# Calibrating Loops Per Jiffy in Linux Kernel

I was going through the kernel code of calibrating the delay loop and was just amazed at the beauty of it. Thought, would share my joy here. Here is the source code for the warm up before calculation:

```        while ((loops_per_jiffy <<= 1) != 0) {
/* wait for "start of" clock tick */
ticks = jiffies;
while (ticks == jiffies)
/* nothing */;
/* Go .. */
ticks = jiffies;
__delay(loops_per_jiffy);
ticks = jiffies - ticks;
if (ticks)
break;
}
```

The above loop tries to set the most possible significant bit in loops_per_jiffy variable such that the resultant number (loops_per_jiffy) when passed to __delay function, will cause the __delay to take more than one jiffy to execute. In other words, starting from LSB, it moves the bit to the left (in effect doubling loops_per_jiffy) in every iteration such until this number is big enough to cause __delay function to take more than one jiffy. The void while loop inside is basically to let go of the current jiffy – that is, to start at the beginning of the next jiffy time window, by letting go of the current jiffy window (we don’t know where in the current jiffy window we are so if we start __delay now, then our loops_per_jiffy calculation is skewed).

Lets take a small notation here: lpj_x is loops_per_jiffy variable with only bit x set. And LPJ be the closest value of the variable that can cause the __delay function to lapse exactly jiffy unit of time.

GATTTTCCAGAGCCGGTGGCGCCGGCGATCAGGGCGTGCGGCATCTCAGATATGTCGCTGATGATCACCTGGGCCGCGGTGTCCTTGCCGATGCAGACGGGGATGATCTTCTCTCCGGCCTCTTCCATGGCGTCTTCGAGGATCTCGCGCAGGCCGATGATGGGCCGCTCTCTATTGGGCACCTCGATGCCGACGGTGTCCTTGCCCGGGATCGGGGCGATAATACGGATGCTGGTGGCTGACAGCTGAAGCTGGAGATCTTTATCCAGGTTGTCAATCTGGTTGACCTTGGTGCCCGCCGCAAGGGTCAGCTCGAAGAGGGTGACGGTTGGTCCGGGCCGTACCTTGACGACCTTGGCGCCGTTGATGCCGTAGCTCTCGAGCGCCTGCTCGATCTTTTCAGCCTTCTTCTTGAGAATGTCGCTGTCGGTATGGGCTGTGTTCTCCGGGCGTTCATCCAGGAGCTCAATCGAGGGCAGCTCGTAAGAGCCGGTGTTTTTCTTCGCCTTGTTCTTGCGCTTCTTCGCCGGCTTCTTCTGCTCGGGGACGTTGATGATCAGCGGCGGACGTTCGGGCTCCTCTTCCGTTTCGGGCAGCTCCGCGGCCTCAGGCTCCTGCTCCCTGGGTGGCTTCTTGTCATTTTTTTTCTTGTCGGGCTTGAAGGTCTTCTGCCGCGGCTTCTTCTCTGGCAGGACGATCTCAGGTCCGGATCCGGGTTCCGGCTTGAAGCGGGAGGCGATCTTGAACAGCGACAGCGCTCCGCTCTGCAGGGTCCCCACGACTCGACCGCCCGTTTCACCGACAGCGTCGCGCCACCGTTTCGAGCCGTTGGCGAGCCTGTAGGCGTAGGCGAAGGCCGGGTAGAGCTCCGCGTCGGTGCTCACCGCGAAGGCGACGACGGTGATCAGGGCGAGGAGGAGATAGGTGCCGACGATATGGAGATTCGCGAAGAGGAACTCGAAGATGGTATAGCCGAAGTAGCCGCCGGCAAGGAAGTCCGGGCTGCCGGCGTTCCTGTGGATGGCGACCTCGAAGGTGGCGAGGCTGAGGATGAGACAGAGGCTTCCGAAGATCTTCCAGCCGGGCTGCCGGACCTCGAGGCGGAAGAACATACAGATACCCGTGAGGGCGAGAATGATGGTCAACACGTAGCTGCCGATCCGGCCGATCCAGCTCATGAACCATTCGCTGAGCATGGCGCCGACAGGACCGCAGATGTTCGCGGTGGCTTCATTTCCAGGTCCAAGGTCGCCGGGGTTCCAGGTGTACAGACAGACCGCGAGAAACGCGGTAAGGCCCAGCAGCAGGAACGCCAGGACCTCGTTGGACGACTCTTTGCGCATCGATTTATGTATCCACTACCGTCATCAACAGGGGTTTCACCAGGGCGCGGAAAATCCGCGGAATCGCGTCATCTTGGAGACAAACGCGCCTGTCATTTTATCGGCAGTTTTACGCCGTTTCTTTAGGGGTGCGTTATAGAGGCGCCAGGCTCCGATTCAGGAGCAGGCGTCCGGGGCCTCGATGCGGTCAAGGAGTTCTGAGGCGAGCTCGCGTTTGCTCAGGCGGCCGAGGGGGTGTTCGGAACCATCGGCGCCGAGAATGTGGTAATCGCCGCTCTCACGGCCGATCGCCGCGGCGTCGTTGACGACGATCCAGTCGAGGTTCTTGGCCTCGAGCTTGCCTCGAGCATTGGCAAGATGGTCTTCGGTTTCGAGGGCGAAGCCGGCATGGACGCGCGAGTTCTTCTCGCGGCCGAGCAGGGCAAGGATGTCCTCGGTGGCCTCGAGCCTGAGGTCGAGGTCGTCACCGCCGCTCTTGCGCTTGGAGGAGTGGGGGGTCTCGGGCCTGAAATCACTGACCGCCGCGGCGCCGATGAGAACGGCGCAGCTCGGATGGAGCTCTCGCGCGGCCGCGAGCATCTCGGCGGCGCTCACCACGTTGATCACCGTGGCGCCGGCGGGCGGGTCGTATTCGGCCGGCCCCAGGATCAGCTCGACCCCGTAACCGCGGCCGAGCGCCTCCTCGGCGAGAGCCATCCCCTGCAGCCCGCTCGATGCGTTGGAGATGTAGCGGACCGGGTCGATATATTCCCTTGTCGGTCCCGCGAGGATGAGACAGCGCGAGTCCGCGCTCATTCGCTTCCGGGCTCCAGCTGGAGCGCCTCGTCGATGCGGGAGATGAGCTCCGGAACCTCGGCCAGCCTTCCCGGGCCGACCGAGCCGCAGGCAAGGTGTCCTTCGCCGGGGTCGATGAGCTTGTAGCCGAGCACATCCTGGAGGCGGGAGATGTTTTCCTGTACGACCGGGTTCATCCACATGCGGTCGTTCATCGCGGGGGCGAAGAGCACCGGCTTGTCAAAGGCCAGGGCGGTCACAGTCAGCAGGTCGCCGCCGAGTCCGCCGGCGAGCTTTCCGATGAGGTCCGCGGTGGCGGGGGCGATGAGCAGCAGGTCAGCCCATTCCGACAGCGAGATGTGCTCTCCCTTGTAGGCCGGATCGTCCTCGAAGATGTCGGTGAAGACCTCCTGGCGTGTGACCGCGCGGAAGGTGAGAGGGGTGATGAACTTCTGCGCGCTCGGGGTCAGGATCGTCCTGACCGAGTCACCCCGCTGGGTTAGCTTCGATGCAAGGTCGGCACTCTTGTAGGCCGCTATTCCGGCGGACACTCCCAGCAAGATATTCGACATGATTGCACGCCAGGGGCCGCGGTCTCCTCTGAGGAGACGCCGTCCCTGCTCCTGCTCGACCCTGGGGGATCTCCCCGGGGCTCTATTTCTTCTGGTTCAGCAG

When we come out of loop, the following assertion is true: lpj_x causes __delay to cross a jiffy and lpj_(x-1) does not. Does this mean that lpj_x is the exact delay that can cause a jiffy to pass? No. That exact LPJ is somewhere between lpj_x and lpj_(x-1). So, starting from here we have to find LPJ further.

And here in comes another piece of beauty.

```        loops_per_jiffy >>= 1;
loopbit = loops_per_jiffy;
while (lps_precision-- && (loopbit >>= 1)) {
loops_per_jiffy |= loopbit;
ticks = jiffies;
while (ticks == jiffies)
/* nothing */;
ticks = jiffies;
__delay(loops_per_jiffy);
if (jiffies != ticks)   /* longer than 1 tick */
loops_per_jiffy &= ~loopbit;
}
```

Since lpj_x is a loose upper bound on LPJ, we proceed to calculate a tighter upper bound. The above loop does it. To understand this, consider x to be 3. Then lpj_3 8 – it is 1000 in binary. And lpj_2 4 is 100. The more precise LPJ is between lpj_3 and lpj_2. We would start from 4 and proceed to 8. We start from lpj_2 and set further lsbs and see it comes close. That is, we start with 4, make it 6 and then 7 (100, 110 and 111). Although we miss out on some numbers, this is apparently considered to be good enough an approximation.

That is what the loop does exactly. As usual, the inner void while loop is to align ourselves to the beginning of a jiffy window.

At the end, we will have lpj close to LPJ.

The only other magic sauce here seems to be __delay. It is just an instruction that is used to some CPU intensive (or CPU only) operation for so many iterations. We use that as a tool to tune loops_per_jiffy.